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G.I. Joe, Toy Stories and Hugos – John Scalzi Dives Back Into the SciFi Mailbag

G.I. Joe, Toy Stories and Hugos – John Scalzi Dives Back Into the SciFi Mailbag” width=”560″/>

Hey, folks! I’m back from Montreal where, as noted on this blog, I picked up a Hugo award for one of my books. I’m very happy. But I’m also still totally discombobulated, so you know what that means: It’s mailbag time!

First question:

“I noticed that G.I. Joe: The Rise of Cobra didn’t have any advance reviews. Isn’t that usually a sign that a studio hates the movie and wants to dump it?”

It often is, yes — movie studios sometimes know they’ve got a stinker that they simply want to push out the door and not think about ever again, and those are usually the ones that slide into theaters, do terrible business for a week, then get shuffled off to home video as soon as possible.

However, there is also another sort of movie that studios decide not screen for critics: The ones they expect to be profitable, but which they already know the critics are going to hate, so there’s simply no upside to letting them get a whack at it before audiences see the movie. Horror is one genre where this happens quite a bit: The flicks always get bad reviews, but also almost always bring in piles of teens and young men as a first weekend audience. Why drive any of them away with a bad review?

G.I. Joe is not a horror flick (except possibly in an existential sense), but it is a mindless explody action movie based on a toy line directed by Stephen Sommers, who while competent in his genre, is definitely no critic’s darling. Paramount looked at what they had, knew what the critics were going to say, and said, “Why bother?” Given the $55 million opening here in North America ($100 million worldwide), you can’t say it was the wrong strategy. Mind you, a better strategy would have been to make a movie that they could actually show to reviewers with some sense of pride, but this is the business. It’s not all Citizen Kane.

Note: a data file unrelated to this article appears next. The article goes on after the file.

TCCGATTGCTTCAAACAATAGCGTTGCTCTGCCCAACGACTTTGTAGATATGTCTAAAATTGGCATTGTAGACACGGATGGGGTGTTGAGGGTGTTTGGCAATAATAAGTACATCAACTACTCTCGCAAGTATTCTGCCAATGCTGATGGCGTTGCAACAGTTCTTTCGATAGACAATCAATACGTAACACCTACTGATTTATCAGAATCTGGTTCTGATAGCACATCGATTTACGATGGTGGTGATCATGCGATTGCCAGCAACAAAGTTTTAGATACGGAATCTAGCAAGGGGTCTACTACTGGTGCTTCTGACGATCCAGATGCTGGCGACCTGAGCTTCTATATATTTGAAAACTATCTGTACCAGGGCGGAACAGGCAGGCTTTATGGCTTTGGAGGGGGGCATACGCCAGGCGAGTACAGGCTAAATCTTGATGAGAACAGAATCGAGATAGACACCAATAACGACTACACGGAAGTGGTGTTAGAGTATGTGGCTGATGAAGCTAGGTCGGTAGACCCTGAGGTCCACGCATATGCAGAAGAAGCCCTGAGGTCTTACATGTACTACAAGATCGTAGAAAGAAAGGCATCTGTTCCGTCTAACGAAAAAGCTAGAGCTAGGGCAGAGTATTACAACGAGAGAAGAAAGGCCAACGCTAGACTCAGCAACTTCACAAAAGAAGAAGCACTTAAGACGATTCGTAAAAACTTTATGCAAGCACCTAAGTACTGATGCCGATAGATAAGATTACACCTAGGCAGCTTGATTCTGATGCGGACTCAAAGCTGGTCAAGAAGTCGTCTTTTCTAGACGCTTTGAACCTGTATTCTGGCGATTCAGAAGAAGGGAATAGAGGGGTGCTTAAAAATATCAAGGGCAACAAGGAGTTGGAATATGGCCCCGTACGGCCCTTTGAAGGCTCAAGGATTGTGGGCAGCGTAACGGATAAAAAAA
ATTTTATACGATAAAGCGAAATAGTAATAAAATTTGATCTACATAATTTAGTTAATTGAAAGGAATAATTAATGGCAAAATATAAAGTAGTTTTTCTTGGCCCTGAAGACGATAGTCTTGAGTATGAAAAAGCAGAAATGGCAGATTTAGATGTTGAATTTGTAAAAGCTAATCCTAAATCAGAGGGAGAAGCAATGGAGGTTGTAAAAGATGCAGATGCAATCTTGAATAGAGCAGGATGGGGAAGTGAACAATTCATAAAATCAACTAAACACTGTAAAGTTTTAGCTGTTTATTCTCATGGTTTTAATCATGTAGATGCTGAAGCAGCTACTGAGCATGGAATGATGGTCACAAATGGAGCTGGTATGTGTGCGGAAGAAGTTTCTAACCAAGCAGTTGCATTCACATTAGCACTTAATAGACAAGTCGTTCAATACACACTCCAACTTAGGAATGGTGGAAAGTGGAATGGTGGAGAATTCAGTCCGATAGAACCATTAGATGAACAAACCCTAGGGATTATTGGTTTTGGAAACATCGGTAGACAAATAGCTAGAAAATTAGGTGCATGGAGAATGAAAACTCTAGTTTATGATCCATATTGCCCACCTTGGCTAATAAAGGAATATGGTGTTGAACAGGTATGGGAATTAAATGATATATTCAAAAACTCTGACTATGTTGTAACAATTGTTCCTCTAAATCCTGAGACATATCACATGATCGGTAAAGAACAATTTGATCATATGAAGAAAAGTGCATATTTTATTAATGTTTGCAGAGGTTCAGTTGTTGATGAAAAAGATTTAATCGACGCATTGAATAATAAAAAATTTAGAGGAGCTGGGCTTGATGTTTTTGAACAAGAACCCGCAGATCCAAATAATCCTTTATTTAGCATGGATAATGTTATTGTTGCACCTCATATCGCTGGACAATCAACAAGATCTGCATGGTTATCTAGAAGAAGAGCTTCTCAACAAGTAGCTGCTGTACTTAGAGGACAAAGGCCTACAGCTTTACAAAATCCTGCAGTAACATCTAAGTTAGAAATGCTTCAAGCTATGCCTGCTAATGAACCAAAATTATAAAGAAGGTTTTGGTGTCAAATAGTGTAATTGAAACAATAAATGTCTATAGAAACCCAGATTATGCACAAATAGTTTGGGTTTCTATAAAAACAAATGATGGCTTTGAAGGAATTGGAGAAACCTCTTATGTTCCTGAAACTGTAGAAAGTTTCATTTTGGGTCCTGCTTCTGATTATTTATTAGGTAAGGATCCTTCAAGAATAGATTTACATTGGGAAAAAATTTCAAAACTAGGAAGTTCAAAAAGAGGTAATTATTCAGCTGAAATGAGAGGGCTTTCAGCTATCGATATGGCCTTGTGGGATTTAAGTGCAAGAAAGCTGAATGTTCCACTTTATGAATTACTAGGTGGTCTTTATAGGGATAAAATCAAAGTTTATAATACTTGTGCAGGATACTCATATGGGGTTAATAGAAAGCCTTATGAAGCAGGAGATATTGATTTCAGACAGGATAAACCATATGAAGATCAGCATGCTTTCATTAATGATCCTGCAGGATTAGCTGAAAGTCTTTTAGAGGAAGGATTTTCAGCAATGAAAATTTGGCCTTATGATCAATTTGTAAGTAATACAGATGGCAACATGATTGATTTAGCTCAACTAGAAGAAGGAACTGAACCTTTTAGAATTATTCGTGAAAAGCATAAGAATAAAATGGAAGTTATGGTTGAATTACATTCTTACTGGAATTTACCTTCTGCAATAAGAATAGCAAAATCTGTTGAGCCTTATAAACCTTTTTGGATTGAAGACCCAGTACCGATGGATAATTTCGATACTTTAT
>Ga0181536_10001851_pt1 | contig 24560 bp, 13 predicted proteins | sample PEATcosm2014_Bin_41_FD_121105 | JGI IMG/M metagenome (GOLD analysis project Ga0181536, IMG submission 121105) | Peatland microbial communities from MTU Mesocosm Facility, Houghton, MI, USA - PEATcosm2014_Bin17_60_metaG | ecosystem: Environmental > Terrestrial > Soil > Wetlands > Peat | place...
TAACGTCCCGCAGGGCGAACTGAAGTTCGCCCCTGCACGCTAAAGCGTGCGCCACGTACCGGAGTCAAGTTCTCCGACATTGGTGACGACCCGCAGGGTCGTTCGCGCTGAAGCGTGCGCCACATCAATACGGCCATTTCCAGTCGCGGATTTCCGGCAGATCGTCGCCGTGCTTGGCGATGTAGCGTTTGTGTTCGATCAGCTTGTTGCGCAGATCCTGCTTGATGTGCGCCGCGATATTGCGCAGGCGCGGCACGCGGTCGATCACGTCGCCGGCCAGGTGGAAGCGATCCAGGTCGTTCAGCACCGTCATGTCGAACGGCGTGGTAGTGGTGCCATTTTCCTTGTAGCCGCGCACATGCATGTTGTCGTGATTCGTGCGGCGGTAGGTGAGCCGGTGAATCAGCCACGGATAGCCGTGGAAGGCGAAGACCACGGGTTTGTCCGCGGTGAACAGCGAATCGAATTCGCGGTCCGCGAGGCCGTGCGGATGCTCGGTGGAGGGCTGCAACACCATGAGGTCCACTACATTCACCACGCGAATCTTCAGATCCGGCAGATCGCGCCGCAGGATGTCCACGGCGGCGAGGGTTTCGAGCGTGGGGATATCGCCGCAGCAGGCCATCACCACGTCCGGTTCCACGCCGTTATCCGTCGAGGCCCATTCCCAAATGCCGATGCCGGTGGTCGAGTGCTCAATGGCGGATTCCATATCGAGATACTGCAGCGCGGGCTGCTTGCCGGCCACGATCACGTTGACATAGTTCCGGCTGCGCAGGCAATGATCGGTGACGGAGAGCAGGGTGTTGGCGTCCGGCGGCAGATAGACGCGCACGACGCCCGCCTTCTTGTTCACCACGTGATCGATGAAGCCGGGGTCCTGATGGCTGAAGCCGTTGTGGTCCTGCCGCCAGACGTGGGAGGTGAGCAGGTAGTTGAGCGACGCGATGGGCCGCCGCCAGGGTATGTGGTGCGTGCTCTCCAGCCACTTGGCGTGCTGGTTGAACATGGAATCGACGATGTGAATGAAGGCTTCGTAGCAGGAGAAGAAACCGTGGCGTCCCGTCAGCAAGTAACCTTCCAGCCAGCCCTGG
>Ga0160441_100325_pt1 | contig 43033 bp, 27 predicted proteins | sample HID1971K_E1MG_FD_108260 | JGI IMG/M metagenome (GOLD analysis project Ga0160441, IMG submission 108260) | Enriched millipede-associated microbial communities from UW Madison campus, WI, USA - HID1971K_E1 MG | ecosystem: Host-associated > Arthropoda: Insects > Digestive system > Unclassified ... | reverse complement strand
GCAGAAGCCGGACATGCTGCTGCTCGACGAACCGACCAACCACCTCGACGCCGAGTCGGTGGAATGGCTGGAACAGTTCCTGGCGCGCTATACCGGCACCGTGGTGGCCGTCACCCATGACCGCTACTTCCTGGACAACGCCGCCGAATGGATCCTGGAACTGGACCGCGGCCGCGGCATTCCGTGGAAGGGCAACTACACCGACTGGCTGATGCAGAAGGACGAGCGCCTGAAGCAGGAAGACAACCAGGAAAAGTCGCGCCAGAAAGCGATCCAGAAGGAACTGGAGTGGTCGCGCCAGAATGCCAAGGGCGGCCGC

Next question:

“Both G.I. Joe and Transformers: Revenge of the Fallen are pretty terrible films. Are there any good films based on toys?”

Off the top of my head I can’t think of a single one. And in fact theaters are littered with the terrifying cinematic spawn of profitable toys and games. If you are of a certain age, you may remember the eye-gouging horrors that were Masters of the Universe (based on the Mattel He-Man toy line), The Garbage Pail Kids Movie and (slightly upscale but a failure nonetheless) Clue, based on the board game and released with several different endings, so the movie you saw depended on the theater you went to. And of course there’s the original animated Transformers movie, much beloved by Gen-Xers who apparently fell down a lot of stairs as children. Let’s not even speak of movies based on video games.

All these flicks may be different flavors of terrible, but that doesn’t stop producers from wanting to make more, probably because G.I. Joe and Transformers are hits. Gore Verbinski (Pirates of the Caribbean) is slated to remake Clue, while Ridley Scott (Alien, Blade Runner) of all people is attached to a big-screen version of Monopoly. Yes, Monopoly. And of course there’s meant to be a third Transformers flick and a G.I. Joe sequel is likely. Prepare yourselves.

And, hey, I guess I can answer this here:

“Tell us a little bit about the Hugo Award you just won, please.”

It’s the Best Related Book Hugo, for my essay collection Your Hate Mail Will Be Graded. This is the award you get when you’ve written something that’s related to science fiction but doesn’t fit into the traditional fiction categories, such as a biography of a science fiction author, an art book by an artist in the field, or in my case, a collection of essays, at least some of which touch on matters relating to science fiction and scifi film. As someone who comes from a journalism background and has several non-fiction books published (including a book on science fiction film), it’s a very cool award to get.

This year I was also nominated for Best Novel — the award was given to Neil Gaiman for The Graveyard Book, which as discussed last week is well on its way to a movie adaptation. I was also nominated for Best Dramatic Presentation, Long Form in my role as editor of the audiobook anthology METAtropolis. This was a very cool nod, since the category is dominated by movies: The competition this year was The Dark Knight, Hellboy II: The Golden Army, Iron Man and the eventual winner, Wall-E. As I thought Wall-E was the best science fiction flick of 2008, I can’t really complain. It was fun to be nominated.

Winner of the Hugo Award (twice! Whoo-hoo!) and the John W. Campbell Award for Best New Writer, John Scalzi is the author of The Rough Guide to Sci-Fi Movies and the novels Old Man’s War and Zoe’s Tale. He’s also Creative Consultant for the upcoming Stargate: Universe television series. His column appears every Thursday.

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